Advanced Search
MyIDEAS: Login to save this paper or follow this series

Racial Discrimination In Hire/Purchase Lending In Apartheid South Africa

Contents:

Author Info

  • Schreiner, Mark
  • Graham, Douglas H.
  • Cortes-Fontcuberta, Manuel
  • Coetzee, Gerhard K.
  • Vink, Nick

Abstract

A partial-observability model finds evidence of racial discrimination by retailers of consumer durables in apartheid South Africa. In particular, black households are 13 percentage points more likely to demand a hire/purchase loan but not to have one supplied than are other households, all else equal.

Download Info

If you experience problems downloading a file, check if you have the proper application to view it first. In case of further problems read the IDEAS help page. Note that these files are not on the IDEAS site. Please be patient as the files may be large.
File URL: http://purl.umn.edu/21026
Download Restriction: no

Bibliographic Info

Paper provided by American Agricultural Economics Association (New Name 2008: Agricultural and Applied Economics Association) in its series 1997 Annual meeting, July 27-30, Toronto, Canada with number 21026.

as in new window
Length:
Date of creation: 1997
Date of revision:
Handle: RePEc:ags:aaea97:21026

Contact details of provider:
Postal: 555 East Wells Street, Suite 1100, Milwaukee, Wisconsin 53202
Phone: (414) 918-3190
Fax: (414) 276-3349
Email:
Web page: http://www.aaea.org
More information through EDIRC

Related research

Keywords: Consumer finance; disequilibrium models; racial discrimination; truncated and censored models; South Africa; Financial Economics;

References

References listed on IDEAS
Please report citation or reference errors to , or , if you are the registered author of the cited work, log in to your RePEc Author Service profile, click on "citations" and make appropriate adjustments.:
as in new window
  1. Leece, David, 1995. "Rationing, Mortgage Demand and the Impact of Financial Deregulation," Oxford Bulletin of Economics and Statistics, Department of Economics, University of Oxford, vol. 57(1), pages 43-66, February.
  2. John M. Abowd & Henry S. Farber, 1982. "Job queues and the union status of workers," Industrial and Labor Relations Review, ILR Review, Cornell University, ILR School, vol. 35(3), pages 354-367, April.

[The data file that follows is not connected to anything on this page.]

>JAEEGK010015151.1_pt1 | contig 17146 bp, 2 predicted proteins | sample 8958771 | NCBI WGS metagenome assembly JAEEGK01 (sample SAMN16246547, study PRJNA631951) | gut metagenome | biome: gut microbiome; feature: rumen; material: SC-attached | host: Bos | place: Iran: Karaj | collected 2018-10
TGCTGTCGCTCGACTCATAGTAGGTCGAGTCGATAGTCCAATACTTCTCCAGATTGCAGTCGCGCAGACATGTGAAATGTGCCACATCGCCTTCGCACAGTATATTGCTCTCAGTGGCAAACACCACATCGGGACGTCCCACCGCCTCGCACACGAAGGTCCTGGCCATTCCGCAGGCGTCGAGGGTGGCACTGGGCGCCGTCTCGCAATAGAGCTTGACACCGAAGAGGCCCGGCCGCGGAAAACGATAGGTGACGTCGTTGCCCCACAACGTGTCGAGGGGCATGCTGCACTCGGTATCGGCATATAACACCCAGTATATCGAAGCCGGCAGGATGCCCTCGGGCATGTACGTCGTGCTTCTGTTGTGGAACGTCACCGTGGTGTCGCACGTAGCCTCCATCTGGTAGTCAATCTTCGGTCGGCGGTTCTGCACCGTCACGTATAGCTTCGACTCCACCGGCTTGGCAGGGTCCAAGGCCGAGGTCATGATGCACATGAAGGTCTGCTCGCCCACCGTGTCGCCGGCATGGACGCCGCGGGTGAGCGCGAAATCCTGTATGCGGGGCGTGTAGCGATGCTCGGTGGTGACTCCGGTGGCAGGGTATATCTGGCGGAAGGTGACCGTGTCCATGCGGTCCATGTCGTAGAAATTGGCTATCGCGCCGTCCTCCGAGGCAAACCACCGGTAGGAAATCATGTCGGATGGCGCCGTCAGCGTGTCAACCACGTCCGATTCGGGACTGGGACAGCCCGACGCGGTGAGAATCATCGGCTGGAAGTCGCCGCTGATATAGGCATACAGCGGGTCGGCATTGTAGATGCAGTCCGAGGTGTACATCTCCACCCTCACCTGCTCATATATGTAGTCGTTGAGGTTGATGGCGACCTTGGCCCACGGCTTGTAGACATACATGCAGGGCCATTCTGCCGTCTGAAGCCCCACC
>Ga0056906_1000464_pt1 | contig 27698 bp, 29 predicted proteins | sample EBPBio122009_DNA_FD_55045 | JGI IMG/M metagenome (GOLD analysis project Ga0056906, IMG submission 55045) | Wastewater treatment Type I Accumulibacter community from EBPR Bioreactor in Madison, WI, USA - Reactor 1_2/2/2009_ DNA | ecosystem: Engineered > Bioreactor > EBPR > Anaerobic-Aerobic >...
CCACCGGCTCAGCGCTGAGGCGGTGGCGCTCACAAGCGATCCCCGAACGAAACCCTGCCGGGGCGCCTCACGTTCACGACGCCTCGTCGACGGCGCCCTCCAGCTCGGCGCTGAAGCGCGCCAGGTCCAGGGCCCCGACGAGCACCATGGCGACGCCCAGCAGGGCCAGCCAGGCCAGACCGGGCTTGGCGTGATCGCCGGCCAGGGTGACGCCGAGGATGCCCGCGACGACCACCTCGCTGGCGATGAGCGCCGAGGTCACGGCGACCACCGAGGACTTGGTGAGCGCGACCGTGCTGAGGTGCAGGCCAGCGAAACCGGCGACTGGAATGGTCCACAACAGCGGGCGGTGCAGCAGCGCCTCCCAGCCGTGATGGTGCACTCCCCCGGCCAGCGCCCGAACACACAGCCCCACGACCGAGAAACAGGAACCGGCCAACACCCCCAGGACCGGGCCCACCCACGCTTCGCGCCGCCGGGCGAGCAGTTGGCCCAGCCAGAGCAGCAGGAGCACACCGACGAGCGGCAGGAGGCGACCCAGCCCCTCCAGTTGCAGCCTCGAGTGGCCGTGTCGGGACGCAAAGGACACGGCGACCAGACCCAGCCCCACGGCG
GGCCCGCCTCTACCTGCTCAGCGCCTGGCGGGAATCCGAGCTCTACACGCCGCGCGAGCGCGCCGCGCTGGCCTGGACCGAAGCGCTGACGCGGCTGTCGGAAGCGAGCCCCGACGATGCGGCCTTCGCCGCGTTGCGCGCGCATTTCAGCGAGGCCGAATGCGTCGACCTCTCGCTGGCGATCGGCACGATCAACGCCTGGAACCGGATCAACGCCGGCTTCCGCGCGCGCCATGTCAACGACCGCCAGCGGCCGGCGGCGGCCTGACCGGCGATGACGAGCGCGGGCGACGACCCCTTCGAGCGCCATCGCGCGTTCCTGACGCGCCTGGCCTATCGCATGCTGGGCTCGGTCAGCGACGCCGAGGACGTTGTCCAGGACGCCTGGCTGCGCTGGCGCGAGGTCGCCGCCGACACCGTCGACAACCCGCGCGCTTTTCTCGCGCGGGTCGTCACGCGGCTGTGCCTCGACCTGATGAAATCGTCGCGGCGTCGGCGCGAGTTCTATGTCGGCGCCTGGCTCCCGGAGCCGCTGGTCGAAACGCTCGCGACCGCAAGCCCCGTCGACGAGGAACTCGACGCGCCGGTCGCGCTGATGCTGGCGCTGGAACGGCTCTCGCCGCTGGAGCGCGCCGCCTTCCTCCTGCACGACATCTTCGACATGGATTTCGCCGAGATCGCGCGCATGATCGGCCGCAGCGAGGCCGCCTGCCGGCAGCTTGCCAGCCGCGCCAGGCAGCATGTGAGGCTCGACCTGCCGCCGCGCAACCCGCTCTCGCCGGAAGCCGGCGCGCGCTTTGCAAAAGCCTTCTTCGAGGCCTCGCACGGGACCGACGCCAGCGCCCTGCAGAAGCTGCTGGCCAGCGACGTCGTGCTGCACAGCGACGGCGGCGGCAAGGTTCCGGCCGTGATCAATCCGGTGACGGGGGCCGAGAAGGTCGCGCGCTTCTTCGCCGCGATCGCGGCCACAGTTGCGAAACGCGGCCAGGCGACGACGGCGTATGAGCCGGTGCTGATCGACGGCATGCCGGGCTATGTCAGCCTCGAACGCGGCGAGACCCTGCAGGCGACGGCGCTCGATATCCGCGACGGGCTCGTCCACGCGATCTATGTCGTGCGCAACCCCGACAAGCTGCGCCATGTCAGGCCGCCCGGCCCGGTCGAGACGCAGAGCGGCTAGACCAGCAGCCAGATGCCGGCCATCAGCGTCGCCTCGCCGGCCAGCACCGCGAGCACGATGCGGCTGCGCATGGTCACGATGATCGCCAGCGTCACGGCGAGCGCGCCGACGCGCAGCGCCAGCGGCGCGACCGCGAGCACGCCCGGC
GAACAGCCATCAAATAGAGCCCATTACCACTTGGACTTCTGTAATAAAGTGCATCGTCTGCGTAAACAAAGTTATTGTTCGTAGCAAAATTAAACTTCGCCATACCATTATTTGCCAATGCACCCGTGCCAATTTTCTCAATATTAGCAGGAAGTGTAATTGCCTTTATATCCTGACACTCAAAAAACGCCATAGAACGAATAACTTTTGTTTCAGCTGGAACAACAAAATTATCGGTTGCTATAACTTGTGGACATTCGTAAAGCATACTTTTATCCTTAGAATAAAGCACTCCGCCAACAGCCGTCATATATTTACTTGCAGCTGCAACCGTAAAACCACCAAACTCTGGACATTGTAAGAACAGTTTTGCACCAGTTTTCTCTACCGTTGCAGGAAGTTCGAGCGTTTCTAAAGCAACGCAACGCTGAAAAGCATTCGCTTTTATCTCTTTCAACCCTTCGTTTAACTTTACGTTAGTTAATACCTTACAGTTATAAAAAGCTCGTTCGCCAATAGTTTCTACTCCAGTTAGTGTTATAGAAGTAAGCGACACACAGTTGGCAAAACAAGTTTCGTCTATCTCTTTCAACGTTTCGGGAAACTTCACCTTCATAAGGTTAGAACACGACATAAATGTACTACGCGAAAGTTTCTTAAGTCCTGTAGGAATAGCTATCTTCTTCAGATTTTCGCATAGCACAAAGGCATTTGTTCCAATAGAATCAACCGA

3. Poirier, Dale J., 1980. "Partial observability in bivariate probit models," Journal of Econometrics, Elsevier, vol. 12(2), pages 209-217, February.
  4. John V. Duca & Stuart S. Rosenthal, 1993. "Borrowing constraints, household debt, and racial discrimination in loan markets," Research Paper 9312, Federal Reserve Bank of Dallas.
  5. Becker, Gary S., 1971. "The Economics of Discrimination," University of Chicago Press Economics Books, University of Chicago Press, edition 1, number 9780226041162, March.
  6. Munnell, Alicia H. & Geoffrey M. B. Tootell & Lynn E. Browne & James McEneaney, 1996. "Mortgage Lending in Boston: Interpreting HMDA Data," American Economic Review, American Economic Association, vol. 86(1), pages 25-53, March.
Full references (including those not matched with items on IDEAS)

Citations

Citations are extracted by the CitEc Project, subscribe to its RSS feed for this item.
as in new window

Cited by:
  1. Marc Labie & Pierre-Guillaume Méon & Roy Mersland & Ariane Szafarz, 2010. "Discrimination by Microcredit Officers: Theory and Evidence on Disability in Uganda," Working Papers CEB 10-007.RS, ULB -- Universite Libre de Bruxelles.
  2. Nattavudh Powdthavee, 2003. "Is the Structure of Happiness Equations the Same in Poor and Rich Countries? The Case of South Africa," Development and Comp Systems 0309003, EconWPA, revised 06 Nov 2003.

Lists

This item is not listed on Wikipedia, on a reading list or among the top items on IDEAS.

Statistics

Access and download statistics

Corrections

When requesting a correction, please mention this item's handle: RePEc:ags:aaea97:21026. See general information about how to correct material in RePEc.

For technical questions regarding this item, or to correct its authors, title, abstract, bibliographic or download information, contact: (AgEcon Search).

If you have authored this item and are not yet registered with RePEc, we encourage you to do it here. This allows to link your profile to this item. It also allows you to accept potential citations to this item that we are uncertain about.

If references are entirely missing, you can add them using this form.

If the full references list an item that is present in RePEc, but the system did not link to it, you can help with this form.

If you know of missing items citing this one, you can help us creating those links by adding the relevant references in the same way as above, for each refering item. If you are a registered author of this item, you may also want to check the "citations" tab in your profile, as there may be some citations waiting for confirmation.

Please note that corrections may take a couple of weeks to filter through the various RePEc services.